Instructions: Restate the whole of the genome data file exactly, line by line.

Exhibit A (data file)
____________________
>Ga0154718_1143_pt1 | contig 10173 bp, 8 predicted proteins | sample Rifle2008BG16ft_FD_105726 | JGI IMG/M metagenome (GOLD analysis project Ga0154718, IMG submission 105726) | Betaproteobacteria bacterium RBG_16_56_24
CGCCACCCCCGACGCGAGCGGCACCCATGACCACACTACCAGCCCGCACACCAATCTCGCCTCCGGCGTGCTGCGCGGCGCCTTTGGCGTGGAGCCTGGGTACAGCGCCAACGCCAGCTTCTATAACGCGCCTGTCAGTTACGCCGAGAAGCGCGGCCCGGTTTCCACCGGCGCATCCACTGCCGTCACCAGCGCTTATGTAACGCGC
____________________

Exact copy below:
>Ga0154718_1143_pt1 | contig 10173 bp, 8 predicted proteins | sample Rifle2008BG16ft_FD_105726 | JGI IMG/M metagenome (GOLD analysis project Ga0154718, IMG submission 105726) | Betaproteobacteria bacterium RBG_16_56_24
CGCCACCCCCGACGCGAGCGGCACCCATGACCACACTACCAGCCCGCACACCAATCTCGCCTCCGGCGTGCTGCGCGGCGCCTTTGGCGTGGAGCCTGGGTACAGCGCCAACGCCAGCTTCTATAACGCGCCTGTCAGTTACGCCGAGAAGCGCGGCCCGGTTTCCACCGGCGCATCCACTGCCGTCACCAGCGCTTATGTAACGCGC